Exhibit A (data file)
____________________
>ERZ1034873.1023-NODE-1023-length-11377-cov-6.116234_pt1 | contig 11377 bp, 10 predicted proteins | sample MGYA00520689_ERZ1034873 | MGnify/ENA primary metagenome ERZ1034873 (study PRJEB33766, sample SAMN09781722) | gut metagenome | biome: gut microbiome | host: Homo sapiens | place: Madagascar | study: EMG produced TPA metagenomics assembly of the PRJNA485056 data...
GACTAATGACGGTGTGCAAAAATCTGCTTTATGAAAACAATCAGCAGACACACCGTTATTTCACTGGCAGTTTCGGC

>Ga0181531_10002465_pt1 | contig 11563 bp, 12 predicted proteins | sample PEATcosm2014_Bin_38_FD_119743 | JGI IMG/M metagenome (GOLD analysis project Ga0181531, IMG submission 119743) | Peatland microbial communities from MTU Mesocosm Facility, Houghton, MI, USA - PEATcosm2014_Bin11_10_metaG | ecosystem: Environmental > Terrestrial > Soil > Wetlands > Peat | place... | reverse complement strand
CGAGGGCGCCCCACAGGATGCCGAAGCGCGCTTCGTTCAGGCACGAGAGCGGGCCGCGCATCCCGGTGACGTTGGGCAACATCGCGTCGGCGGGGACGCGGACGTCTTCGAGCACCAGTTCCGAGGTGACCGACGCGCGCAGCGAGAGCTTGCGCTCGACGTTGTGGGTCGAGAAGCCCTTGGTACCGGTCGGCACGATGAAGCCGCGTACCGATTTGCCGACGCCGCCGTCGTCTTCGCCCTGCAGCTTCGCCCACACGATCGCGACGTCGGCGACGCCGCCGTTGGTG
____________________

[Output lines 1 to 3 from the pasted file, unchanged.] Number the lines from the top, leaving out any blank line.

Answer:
>ERZ1034873.1023-NODE-1023-length-11377-cov-6.116234_pt1 | contig 11377 bp, 10 predicted proteins | sample MGYA00520689_ERZ1034873 | MGnify/ENA primary metagenome ERZ1034873 (study PRJEB33766, sample SAMN09781722) | gut metagenome | biome: gut microbiome | host: Homo sapiens | place: Madagascar | study: EMG produced TPA metagenomics assembly of the PRJNA485056 data...
GACTAATGACGGTGTGCAAAAATCTGCTTTATGAAAACAATCAGCAGACACACCGTTATTTCACTGGCAGTTTCGGC

>Ga0181531_10002465_pt1 | contig 11563 bp, 12 predicted proteins | sample PEATcosm2014_Bin_38_FD_119743 | JGI IMG/M metagenome (GOLD analysis project Ga0181531, IMG submission 119743) | Peatland microbial communities from MTU Mesocosm Facility, Houghton, MI, USA - PEATcosm2014_Bin11_10_metaG | ecosystem: Environmental > Terrestrial > Soil > Wetlands > Peat | place... | reverse complement strand